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Aukaha

Mātauranga Pītau Ira is a series of artworks created by Ashleigh Zimmerman (Ngāi Tahu – Ngāi Tūāhuriri) for her graduate exhibition, held at the Whangarei Art Museum in November last year. Ashleigh is a secondary school art teacher, and last year completed a Post-Graduate Diploma of Māori Visual Art through Massey University. Her studies provided a welcome opportunity to explore her whakapapa and sense of identity as a Māori woman.

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He Tangata
Kahurangi Materoa Parāoa Wilson-Mahuika

Kahurangi was raised on the West Coast and has always been fiercely proud of his Poutini Ngāi Tahu and Ngāti Porou heritage. He attended Hato Pāora College in the North Island, originally intending to study archaeology. However, at the age of 14, Kahurangi was lucky enough to discover his true calling while on a hīkoi in the Hollyford Valley, and he changed his career aspiration to Cultural Heritage guide.

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Te Aka Haumi o Tahu – whānau stories

Te Aka Haumi o Tahu is now live. A business directory for whānau by whānau. It is a boutique directory we want to grow like a kumara vine to promote our whānau businesses. Whilst the directory isn’t the yellow pages it is a boutique and unique experience. It was built by Ngāi Tahu for the iwi economy to thrive and for us all to bounce the dollar forward. We are on a mission to encourage as many whānau to register their business on our directory.

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He Aituā – Tahu Pōtiki

It is with immense sadness that I acknowledge the loss of my dear friend and colleague Tahu Leslie Karetai Kingi Pōtiki, who passed away in the early evening of Tuesday, 27 August.

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Ngāi Tahu Pounamu and Child Cancer Foundation strengthen partnership

Ngāi Tahu Pounamu Ltd. and the Child Cancer Foundation have signed a Memorandum of Understanding today which builds on the relationship the two organisations have enjoyed since 2015. Ngāi Tahu Pounamu produces hand-made pounamu beads for the Beads of Courage® programme offered by the Child Cancer Foundation. The pounamu bead is the first Bead of…

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From the Editor

As we go to print with this issue of TE KARAKA, Oranga Tamariki continues to be at the forefront of media attention. As is often the case the coverage is largely condemning of the actions of the organisation and its leadership. I am sure there are many success stories to counter these but I guess they don’t make for such sensational headlines.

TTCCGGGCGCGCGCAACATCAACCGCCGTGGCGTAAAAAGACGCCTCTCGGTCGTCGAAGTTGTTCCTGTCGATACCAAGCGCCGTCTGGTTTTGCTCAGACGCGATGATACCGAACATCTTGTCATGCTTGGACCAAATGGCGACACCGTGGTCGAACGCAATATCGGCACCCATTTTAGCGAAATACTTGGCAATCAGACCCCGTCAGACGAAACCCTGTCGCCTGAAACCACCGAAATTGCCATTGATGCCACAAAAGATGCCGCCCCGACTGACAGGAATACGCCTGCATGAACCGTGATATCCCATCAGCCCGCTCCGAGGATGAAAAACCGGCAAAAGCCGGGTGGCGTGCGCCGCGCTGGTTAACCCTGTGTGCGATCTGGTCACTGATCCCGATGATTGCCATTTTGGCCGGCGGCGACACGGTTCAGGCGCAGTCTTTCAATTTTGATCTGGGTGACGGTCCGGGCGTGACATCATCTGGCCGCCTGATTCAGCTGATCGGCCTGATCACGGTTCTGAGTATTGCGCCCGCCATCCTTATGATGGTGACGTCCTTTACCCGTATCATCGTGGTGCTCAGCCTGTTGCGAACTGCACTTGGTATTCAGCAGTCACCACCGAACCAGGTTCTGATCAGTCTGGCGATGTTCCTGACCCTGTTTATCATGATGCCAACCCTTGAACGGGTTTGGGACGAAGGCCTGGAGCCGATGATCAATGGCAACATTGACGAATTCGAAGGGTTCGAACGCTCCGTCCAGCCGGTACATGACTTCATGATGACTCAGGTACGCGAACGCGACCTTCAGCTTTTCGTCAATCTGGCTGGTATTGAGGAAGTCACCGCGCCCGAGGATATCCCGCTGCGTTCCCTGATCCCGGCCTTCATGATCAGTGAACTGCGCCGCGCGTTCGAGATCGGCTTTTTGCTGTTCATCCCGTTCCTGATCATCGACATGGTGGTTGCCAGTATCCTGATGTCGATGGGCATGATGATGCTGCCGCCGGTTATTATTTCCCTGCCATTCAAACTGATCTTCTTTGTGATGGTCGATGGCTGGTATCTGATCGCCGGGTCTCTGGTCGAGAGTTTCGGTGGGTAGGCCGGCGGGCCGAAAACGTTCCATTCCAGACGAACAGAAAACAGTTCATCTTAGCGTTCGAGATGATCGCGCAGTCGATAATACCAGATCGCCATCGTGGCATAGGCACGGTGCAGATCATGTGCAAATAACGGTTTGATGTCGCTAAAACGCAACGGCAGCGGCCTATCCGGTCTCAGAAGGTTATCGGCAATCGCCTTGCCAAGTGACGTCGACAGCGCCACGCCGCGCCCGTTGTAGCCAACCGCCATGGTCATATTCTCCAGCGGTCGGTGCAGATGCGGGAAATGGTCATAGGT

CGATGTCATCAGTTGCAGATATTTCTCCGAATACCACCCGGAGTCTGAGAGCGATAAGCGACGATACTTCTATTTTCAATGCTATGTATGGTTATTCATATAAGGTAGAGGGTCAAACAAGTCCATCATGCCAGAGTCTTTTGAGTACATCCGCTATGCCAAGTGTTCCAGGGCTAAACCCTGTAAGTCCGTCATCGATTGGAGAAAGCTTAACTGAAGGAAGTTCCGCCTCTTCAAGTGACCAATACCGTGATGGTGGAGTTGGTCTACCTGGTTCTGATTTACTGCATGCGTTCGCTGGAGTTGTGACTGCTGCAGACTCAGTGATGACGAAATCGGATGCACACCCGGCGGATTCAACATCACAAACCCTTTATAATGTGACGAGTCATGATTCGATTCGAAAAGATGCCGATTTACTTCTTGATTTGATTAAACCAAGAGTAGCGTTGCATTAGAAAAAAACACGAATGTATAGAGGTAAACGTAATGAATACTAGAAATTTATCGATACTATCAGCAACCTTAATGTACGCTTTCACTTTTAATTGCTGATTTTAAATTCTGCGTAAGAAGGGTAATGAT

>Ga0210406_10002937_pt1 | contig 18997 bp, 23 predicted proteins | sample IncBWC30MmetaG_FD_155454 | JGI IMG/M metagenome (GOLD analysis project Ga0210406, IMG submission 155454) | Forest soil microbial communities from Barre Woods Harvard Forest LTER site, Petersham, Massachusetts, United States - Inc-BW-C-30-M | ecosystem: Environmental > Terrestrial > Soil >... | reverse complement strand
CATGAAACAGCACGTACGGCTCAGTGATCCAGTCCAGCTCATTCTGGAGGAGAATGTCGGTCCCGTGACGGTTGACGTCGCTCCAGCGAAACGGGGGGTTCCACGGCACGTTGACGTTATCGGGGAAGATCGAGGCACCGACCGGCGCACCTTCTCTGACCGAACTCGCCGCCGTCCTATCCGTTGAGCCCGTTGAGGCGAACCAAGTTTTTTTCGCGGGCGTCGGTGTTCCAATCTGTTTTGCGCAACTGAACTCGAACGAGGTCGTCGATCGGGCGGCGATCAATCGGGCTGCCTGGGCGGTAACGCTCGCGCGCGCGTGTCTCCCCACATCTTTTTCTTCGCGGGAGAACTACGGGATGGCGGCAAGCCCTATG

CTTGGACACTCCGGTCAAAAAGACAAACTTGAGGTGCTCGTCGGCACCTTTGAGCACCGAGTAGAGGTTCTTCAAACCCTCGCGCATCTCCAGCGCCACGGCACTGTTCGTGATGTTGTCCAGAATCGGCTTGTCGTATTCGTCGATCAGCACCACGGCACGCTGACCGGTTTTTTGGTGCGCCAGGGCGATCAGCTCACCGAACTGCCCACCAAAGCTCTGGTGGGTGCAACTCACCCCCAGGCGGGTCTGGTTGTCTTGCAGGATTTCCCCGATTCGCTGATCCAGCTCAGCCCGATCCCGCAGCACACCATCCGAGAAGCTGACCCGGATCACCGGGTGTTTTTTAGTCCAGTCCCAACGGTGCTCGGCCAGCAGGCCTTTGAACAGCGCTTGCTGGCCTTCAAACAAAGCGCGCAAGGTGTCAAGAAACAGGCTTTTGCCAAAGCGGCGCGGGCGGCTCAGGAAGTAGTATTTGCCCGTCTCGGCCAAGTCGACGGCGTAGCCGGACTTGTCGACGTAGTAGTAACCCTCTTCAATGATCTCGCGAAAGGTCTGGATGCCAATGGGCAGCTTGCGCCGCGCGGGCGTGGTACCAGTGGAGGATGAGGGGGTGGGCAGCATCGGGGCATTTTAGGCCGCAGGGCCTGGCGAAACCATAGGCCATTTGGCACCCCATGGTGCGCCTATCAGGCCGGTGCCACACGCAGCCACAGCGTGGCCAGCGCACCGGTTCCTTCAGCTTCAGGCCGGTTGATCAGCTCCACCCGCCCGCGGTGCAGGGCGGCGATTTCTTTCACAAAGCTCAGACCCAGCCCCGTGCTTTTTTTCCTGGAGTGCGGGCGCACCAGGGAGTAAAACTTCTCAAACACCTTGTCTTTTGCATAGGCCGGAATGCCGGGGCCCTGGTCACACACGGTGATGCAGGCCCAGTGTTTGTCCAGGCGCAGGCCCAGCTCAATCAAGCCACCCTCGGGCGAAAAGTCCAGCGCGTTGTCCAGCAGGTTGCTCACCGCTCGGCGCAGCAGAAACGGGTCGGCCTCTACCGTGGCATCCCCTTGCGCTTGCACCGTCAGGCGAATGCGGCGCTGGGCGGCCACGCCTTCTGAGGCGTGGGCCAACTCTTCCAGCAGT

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From the CEO
Haea Te Awa

With the government’s Wellbeing Budget now announced, we can get on with our own future planning. For the past 18 months we have been working on turning our attention to better positioning our papatipu rūnanga to lead their own wellbeing, environment, and economic aspirations. The idea of regional development has created a groundswell of interest across our rūnanga, with a number readying themselves to lead the way into local investment opportunities. The thought of creating local employment with our own whānau in our own businesses in our own regions is certainly something to get excited about.

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Ka hao te Rakatahi
Let’s cut the toxic banter

Nā Nuku Tau I want to begin by acknowledging the horrific events that took place in Christchurch on 15 March. It’s genuinely hard to find words to express how disgusting and heartbreaking the massacre was. I was gladdened to see our tribe wrap support around those affected, and sincerely hope we as a nation can…

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He Whakaaro
“Hello, brother”

On Friday 15 March 2019 Haji-Daoud Nabi stood at the door of the Al Noor mosque and welcomed his killer with the words, “Hello, brother.” These two words of faith, of welcome, and of fellowship are the light of hope that shone brightly that dark day. There was no anger in the voice of Haji-Daoud Nabi, who would be killed for his faith. There was no aggression. There were just two gentle words of welcome that will reverberate throughout our history.

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He Reta
Letters to the Editor

The Māori parliamentary seats came about in the middle of the Victorian era. At the time politics in New Zealand amounted to a series of personal and provincial struggles. Victorian views on class and gender are telling. New Zealand was governed for much of the 19th century by male well-to-do landed cliques in provinces. To an extent this explains how Māori were excluded from the political process up to the establishment of the Māori parliamentary seats.

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